(i)            Except as provided in Section 17(e) and subject to the requirements of this Plan, the Administrator may modify, amend or cancel any Award; provided that, except as otherwise provided in the Plan or the Award agreement, any modification or amendment that materially diminishes the rights of the Participant, or the cancellation of an Award, shall be effective only if agreed to by the Participant or any other person(s) as may then have an interest in such Award, but the Administrator need not obtain Participant (or other interested party) consent for the modification, amendment or cancellation of an Award pursuant to the provisions of subsection (ii) or Section 19 or as follows: (A) to the extent the Administrator deems such action necessary to comply with any applicable law or the listing requirements of any principal securities exchange or market on which the Shares are then traded; (B) to the extent the Administrator deems necessary to preserve favorable accounting or tax treatment of any Award for the Company; or (C) to the extent the Administrator determines that such action does not materially and adversely affect the value of an Award or that such action is in the best interest of the affected Participant (or any other person(s) as may then have an interest in the Award). Notwithstanding the foregoing, unless determined otherwise by the Administrator, any such amendment shall be made in a manner that will enable an Award intended to be exempt from Code Section 409A to continue to be so exempt, or to enable an Award intended to comply with Code Section 409A to continue to so comply.

 

(ii)           Notwithstanding anything to the contrary in an Award agreement, the Administrator shall have full power and authority to terminate or cause the Participant to forfeit the Award, and require the Participant to disgorge to the Company any gains attributable to the Award, if the Participant engages in any action constituting, as determined by the Administrator in its discretion, Cause for termination, or a breach of any Award agreement or any other agreement between the Participant and the Company or an Affiliate concerning non-competition, non-solicitation, confidentiality, trade secrets, intellectual property, non-disparagement or similar obligations.

 

(iii)           Any Awards granted pursuant to this Plan, and any Stock issued or cash paid pursuant to an Award, shall be subject to any recoupment or clawback policy that is adopted by, or any recoupment or similar requirement otherwise made applicable by law, regulation or listing standards to, the Company from time to time.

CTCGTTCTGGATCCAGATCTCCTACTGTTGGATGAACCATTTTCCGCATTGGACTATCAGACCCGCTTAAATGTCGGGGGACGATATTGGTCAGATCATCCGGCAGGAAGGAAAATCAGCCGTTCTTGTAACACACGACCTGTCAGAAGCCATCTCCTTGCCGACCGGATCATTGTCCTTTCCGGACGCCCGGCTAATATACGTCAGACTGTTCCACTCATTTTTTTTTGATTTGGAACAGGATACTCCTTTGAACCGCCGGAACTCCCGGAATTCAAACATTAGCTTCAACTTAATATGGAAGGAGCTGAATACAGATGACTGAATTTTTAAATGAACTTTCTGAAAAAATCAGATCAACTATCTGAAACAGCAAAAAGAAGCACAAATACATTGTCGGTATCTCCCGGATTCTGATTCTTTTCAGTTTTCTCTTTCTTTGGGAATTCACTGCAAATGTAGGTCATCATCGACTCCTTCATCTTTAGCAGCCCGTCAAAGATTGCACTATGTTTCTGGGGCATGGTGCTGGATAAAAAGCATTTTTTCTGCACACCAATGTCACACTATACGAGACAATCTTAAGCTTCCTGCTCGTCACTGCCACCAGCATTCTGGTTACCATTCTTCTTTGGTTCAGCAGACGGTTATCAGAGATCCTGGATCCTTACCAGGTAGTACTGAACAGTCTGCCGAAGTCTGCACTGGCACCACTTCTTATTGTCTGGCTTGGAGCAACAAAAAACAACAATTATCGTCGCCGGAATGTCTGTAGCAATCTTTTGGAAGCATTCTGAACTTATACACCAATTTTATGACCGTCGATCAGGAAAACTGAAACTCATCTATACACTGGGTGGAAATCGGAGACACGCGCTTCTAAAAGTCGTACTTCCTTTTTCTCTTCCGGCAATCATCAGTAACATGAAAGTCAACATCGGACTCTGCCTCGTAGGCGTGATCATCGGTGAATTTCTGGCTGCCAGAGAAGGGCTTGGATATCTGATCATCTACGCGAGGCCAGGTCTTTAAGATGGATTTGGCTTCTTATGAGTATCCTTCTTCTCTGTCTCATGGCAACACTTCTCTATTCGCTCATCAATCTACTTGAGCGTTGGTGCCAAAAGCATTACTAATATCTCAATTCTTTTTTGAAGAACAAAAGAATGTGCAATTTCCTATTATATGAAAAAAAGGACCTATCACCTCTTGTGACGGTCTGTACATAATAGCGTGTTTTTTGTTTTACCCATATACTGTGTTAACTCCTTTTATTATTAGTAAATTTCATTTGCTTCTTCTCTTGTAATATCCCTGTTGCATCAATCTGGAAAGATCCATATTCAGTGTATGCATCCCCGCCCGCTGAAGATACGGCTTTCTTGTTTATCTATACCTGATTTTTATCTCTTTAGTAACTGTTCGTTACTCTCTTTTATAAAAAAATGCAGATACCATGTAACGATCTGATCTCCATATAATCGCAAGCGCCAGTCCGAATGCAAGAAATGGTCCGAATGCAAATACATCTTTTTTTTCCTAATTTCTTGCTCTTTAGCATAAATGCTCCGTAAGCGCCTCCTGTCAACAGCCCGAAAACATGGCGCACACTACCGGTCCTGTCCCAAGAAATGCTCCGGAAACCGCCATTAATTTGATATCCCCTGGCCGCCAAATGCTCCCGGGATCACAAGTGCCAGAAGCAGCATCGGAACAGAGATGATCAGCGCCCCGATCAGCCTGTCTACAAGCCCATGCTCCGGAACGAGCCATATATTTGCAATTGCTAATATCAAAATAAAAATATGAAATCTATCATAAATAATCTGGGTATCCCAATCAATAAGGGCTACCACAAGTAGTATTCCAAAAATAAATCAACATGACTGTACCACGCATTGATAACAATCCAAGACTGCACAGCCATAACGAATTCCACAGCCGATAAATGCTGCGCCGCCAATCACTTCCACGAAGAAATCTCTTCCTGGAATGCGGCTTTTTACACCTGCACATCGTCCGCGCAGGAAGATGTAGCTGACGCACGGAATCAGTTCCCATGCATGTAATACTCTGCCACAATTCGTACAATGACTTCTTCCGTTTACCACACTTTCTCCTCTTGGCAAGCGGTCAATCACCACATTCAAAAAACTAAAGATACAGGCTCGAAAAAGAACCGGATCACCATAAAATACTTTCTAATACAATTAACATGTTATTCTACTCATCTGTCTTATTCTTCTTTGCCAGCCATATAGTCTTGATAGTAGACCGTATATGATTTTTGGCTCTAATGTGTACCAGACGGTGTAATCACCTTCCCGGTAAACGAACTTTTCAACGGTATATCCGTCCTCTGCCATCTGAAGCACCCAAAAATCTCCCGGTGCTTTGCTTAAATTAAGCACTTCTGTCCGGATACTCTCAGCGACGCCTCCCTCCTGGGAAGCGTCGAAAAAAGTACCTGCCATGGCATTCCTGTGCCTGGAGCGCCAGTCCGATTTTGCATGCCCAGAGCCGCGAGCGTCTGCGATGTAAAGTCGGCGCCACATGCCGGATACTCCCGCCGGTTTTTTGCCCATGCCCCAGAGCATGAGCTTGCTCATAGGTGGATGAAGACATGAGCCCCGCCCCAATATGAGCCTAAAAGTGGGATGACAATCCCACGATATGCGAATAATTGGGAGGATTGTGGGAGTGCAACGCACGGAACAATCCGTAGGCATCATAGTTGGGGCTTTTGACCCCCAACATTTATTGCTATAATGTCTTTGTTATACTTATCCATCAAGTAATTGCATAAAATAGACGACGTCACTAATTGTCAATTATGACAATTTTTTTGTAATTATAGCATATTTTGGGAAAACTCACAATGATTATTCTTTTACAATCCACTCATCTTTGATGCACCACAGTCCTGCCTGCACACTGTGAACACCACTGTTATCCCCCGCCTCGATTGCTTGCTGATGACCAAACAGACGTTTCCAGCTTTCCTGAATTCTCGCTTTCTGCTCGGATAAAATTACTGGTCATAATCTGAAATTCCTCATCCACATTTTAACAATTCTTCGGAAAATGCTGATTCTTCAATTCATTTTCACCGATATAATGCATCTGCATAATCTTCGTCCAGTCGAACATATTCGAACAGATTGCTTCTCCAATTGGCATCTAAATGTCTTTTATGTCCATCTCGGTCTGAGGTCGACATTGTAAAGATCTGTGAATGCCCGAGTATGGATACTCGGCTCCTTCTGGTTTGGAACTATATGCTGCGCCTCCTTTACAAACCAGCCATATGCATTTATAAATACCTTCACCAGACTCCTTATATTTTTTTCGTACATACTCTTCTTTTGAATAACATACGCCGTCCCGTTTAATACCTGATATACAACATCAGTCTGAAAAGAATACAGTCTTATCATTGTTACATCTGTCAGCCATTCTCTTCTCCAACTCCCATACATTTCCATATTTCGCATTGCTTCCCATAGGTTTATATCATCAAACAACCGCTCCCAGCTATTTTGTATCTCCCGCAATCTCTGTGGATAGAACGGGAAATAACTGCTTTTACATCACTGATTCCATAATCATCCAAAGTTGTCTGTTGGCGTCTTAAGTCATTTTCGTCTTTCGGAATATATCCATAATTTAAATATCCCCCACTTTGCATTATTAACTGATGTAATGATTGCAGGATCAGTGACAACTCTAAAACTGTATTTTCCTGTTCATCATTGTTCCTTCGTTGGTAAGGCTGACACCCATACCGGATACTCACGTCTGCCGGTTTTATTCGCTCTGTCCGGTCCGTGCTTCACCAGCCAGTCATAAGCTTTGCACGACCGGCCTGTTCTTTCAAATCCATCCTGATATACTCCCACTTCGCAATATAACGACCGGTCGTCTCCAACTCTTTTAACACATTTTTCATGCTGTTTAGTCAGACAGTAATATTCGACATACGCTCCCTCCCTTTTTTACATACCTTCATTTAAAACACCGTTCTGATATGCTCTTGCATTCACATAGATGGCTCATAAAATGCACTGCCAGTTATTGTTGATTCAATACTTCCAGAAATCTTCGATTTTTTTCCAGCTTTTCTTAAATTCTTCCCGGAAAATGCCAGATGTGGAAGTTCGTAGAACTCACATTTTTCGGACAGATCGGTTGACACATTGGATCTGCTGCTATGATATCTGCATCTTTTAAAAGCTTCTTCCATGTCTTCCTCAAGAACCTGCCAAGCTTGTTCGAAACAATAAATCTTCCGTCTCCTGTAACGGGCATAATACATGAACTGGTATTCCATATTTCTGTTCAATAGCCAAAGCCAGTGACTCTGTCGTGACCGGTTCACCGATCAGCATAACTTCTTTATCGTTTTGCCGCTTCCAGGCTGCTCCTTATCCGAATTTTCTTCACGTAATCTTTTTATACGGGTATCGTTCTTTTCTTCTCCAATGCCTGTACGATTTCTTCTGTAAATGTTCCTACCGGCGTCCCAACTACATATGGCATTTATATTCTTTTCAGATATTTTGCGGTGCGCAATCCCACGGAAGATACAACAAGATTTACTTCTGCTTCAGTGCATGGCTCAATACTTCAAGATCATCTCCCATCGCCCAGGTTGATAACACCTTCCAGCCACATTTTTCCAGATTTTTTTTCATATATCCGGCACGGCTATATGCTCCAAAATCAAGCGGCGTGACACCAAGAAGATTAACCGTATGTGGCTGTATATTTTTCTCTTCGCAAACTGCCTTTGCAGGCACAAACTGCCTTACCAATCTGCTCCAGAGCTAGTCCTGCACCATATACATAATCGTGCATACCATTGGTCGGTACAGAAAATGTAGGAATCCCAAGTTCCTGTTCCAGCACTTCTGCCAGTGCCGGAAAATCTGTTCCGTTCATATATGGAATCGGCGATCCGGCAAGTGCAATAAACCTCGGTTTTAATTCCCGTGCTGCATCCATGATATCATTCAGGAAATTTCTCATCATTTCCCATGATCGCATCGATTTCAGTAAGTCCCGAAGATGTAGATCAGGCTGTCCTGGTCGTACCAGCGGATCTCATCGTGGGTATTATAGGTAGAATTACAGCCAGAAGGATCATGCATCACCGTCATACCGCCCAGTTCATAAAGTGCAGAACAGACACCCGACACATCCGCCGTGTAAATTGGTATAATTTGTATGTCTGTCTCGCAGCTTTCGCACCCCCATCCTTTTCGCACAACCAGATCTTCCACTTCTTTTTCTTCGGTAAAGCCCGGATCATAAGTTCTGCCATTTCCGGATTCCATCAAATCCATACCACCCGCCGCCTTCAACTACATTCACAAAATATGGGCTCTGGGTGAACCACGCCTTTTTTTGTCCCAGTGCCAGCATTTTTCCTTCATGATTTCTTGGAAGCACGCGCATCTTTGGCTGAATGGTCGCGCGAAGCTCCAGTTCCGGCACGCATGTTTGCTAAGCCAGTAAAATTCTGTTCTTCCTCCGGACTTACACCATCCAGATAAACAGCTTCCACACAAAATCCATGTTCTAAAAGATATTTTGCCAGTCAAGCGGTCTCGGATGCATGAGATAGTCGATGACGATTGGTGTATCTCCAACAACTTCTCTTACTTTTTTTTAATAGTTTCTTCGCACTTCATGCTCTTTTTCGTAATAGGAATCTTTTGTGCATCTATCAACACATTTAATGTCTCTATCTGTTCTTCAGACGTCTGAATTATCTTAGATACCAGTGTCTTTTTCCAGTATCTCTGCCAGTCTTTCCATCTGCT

(d)   Survival of Authority and Awards. Notwithstanding the foregoing, the authority of the Board and the Administrator under this Section 17 and to otherwise administer the Plan with respect to then-outstanding Awards will extend beyond the date of this Plan’s termination. In addition, termination of this Plan will not affect the rights of Participants with respect to Awards previously granted to them, and all unexpired Awards will continue in force and effect after termination of this Plan except as they may lapse or be terminated by their own terms and conditions.

 

(e)   Repricing and Backdating Prohibited. Notwithstanding anything in this Plan to the contrary, and except for the adjustments provided for in Section 19, neither the Administrator nor any other person may (i) amend the terms of outstanding Options or SARs to reduce the exercise or grant price of such outstanding Options or SARs; (ii) cancel outstanding Options or SARs in exchange for Options or SARs with an exercise or grant price that is less than the exercise or grant price of the original Options or SARs; or (iii) cancel outstanding Options or SARs with an exercise or grant price above the current Fair Market Value of a Share in exchange for cash or other securities. In addition, the Administrator may not make a grant of an Option or SAR with a grant date that is effective prior to the date the Administrator takes action to approve such Award.

 

(f)   Foreign Participation. To assure the viability of Awards granted to Participants employed or residing in foreign countries, the Administrator may provide for such special terms as it may consider necessary or appropriate to accommodate differences in local law, tax policy, accounting or custom. Moreover, the Administrator may approve such supplements to, or amendments, restatements or alternative versions of, this Plan as it determines is necessary or appropriate for such purposes. Any such amendment, restatement or alternative versions that the Administrator approves for purposes of using this Plan in a foreign country will not affect the terms of this Plan for any other country. In addition, all such supplements, amendments, restatements or alternative versions must comply with the provisions of Section 17(b)(ii).

 

18. Taxes.